History of Logic from Aristotle to Gödel

by Raul Corazzon | e-mail: rc@ontology.co

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The Stoic Doctrine of Lekta (Sayables)


"In moving from the theory of knowledge to the other topics which the Stoics include within the third branch of their philosophy, it must be noted that they draw a sharp distinction between logic and language. All the remaining topics can be grouped either on one side of this distinction or the other. The Stoics define language as utterance. Language is sound. It is corporeal, material, and sensible. (135) Hence, language is part of the world of real being. Words, real beings themselves, are natural signs of natural objects. Logic, on the other hand, falls within the category of the incorporeals. Logical statements are lekta. (136) They have meaning, but since they are not corporeal, they do not have full being. They exist only intramentally. The lekta include predicates, arguments, syllogisms, and fallacies. They are not natural signs of natural objects.

This classification of logical statements as lekta has important implications for the way in which the Stoics handle dialectic, or logic as a formal branch of philosophical investigation.(137) Their logic is propositional. The variables in Stoic syllogisms are propositions, in contrast to the variables in Aristotelian syllogisms, which tend to be terms and classes. The Stoics are sensitive to the grammatical precision of their logical propositions; they elaborate a more precise way of expressing negation than had been used hitherto, prefixing a negative word to the entire proposition and not just to the verb. Thus, instead of saying "It is not day," they say "Not: it is day." While less idiomatic, this is a more unambiguous way of specifying what is being negated, similar to the usage "Not-p" in modern symbolic logic. Indeed, the technical ingenuity of Stoic logic is considerable, resulting in a number of ideas which had been neglected in Aristotle's logic.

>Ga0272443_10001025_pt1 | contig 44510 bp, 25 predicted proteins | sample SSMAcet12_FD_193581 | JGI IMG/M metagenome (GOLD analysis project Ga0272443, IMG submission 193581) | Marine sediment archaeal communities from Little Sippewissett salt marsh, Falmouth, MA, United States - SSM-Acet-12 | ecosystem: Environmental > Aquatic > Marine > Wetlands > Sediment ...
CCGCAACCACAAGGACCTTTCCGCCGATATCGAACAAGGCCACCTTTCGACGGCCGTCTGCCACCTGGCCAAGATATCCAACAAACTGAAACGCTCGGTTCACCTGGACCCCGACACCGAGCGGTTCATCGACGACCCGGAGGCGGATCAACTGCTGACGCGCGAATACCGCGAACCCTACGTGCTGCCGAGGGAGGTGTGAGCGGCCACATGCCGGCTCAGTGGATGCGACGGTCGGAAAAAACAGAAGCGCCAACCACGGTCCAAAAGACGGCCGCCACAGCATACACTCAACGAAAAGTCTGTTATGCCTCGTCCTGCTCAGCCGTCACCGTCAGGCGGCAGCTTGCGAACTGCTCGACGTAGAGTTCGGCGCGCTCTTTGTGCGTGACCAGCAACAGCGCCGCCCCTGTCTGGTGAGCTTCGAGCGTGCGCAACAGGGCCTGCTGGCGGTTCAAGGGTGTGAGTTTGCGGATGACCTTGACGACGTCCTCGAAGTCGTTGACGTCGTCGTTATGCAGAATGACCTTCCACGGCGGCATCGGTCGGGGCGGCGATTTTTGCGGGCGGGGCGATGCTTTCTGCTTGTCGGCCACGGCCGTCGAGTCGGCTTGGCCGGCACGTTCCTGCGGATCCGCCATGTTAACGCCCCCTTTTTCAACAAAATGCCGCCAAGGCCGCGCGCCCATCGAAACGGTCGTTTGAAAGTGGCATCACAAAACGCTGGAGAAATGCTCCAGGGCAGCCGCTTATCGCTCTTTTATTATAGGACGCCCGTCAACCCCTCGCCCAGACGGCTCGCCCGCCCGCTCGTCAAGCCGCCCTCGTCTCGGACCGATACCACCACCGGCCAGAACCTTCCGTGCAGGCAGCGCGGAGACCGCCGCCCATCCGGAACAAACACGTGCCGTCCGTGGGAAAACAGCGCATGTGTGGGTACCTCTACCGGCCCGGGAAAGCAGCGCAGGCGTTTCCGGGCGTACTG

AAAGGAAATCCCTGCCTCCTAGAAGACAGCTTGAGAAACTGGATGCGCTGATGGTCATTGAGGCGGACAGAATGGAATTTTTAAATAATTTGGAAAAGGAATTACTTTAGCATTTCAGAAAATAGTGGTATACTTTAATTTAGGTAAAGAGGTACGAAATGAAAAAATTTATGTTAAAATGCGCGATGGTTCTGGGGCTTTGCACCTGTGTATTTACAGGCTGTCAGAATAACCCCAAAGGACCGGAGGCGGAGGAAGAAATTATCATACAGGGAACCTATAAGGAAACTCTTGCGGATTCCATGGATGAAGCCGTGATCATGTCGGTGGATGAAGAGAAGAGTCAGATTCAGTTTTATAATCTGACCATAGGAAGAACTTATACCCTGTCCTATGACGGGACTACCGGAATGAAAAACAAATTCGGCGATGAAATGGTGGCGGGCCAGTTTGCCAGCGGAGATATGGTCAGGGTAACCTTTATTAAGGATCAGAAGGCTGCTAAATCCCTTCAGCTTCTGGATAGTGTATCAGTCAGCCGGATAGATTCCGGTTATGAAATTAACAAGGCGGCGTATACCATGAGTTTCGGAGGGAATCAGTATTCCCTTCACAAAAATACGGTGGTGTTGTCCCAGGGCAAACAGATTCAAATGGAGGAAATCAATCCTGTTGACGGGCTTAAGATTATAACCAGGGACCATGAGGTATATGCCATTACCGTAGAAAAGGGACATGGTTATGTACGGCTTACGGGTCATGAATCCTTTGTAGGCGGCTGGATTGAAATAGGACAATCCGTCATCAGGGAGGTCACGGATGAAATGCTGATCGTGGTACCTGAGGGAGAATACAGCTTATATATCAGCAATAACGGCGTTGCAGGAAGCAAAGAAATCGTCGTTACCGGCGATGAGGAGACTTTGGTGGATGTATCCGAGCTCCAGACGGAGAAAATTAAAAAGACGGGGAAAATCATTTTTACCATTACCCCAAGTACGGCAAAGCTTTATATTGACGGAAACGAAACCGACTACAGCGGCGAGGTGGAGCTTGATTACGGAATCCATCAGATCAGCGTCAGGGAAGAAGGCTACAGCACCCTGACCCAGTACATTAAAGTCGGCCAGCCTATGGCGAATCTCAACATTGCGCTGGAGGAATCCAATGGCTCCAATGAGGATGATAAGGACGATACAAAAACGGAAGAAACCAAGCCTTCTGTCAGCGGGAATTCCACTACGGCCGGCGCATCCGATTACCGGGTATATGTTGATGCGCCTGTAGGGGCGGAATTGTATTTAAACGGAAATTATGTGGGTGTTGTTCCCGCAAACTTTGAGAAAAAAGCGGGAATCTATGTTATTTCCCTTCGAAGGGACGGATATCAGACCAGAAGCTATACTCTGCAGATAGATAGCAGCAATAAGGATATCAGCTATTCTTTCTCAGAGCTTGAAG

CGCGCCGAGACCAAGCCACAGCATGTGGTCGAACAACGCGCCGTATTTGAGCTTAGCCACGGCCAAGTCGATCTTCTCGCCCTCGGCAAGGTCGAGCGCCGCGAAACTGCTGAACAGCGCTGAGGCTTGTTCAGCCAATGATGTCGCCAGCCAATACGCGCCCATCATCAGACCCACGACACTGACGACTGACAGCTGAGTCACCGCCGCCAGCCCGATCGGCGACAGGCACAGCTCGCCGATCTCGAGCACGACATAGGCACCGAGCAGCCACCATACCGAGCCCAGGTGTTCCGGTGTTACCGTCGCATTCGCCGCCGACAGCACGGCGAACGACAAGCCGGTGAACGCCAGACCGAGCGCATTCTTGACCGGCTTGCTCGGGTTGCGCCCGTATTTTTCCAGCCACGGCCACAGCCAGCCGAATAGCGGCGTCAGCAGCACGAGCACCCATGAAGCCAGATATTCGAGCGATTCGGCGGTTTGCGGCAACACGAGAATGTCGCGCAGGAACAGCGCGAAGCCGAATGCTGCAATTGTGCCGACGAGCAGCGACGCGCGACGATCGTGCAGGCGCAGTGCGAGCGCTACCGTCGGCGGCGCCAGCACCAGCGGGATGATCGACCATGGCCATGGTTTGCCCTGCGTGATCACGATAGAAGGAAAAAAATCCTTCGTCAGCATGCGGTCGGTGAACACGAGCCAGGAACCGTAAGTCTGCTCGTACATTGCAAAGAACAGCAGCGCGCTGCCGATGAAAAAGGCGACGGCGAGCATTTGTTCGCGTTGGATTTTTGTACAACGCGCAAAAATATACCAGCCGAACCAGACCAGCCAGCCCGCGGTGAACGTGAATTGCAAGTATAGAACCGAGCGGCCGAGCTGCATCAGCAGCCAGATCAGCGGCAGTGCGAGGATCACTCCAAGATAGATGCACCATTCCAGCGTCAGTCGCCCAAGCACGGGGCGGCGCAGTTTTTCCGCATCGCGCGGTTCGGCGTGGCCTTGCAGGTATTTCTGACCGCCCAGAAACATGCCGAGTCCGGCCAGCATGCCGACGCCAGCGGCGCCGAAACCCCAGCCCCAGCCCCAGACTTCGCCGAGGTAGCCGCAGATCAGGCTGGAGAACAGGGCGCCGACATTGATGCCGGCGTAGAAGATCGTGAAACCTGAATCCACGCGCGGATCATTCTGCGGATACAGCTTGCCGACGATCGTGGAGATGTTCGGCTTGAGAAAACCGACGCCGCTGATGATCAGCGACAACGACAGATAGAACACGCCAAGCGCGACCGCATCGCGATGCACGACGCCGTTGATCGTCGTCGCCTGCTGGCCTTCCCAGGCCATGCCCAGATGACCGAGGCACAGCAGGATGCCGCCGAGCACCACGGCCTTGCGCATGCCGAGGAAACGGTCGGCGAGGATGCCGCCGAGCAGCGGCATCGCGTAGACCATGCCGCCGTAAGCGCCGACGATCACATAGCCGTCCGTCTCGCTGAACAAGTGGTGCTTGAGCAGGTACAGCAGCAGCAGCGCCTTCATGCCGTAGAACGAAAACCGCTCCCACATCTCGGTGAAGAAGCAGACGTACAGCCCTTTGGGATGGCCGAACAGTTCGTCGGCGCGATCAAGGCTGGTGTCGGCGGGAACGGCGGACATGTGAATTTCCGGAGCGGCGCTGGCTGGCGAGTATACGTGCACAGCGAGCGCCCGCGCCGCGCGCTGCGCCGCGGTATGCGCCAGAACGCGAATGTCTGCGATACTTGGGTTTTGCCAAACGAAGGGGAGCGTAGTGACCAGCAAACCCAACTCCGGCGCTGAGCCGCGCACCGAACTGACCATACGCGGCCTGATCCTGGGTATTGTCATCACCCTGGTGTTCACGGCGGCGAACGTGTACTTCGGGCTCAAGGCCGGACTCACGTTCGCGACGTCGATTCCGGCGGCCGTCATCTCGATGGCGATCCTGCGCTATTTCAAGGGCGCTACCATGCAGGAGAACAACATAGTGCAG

Since lekta are not natural signs of natural objects, the Stoic preference in logic is for hypothetical syllogisms.(138) Unlike the categorical, deductive, or inductive syllogisms used by Aristotle, the hypothetical syllogism does not begin with an axiomatic statement about a general class of beings, nor does it conclude with a statement about the fixed, essential nature of things. For the Stoics, such a procedure would have been in conflict with a propositional logic whose aim is to demonstrate the logical tenability of the conclusions of one's premises, not their empirical or ontological verifiability. At the same time, and although they are lekta, the Stoics' hypothetical syllogisms are compatible with the physics which they espoused, for their syllogisms deal with the changing relations between concrete individual events rather than with a changeless structure of fixed essences.(139) The five main types of syllogisms used by the Stoics may be schematized as follows: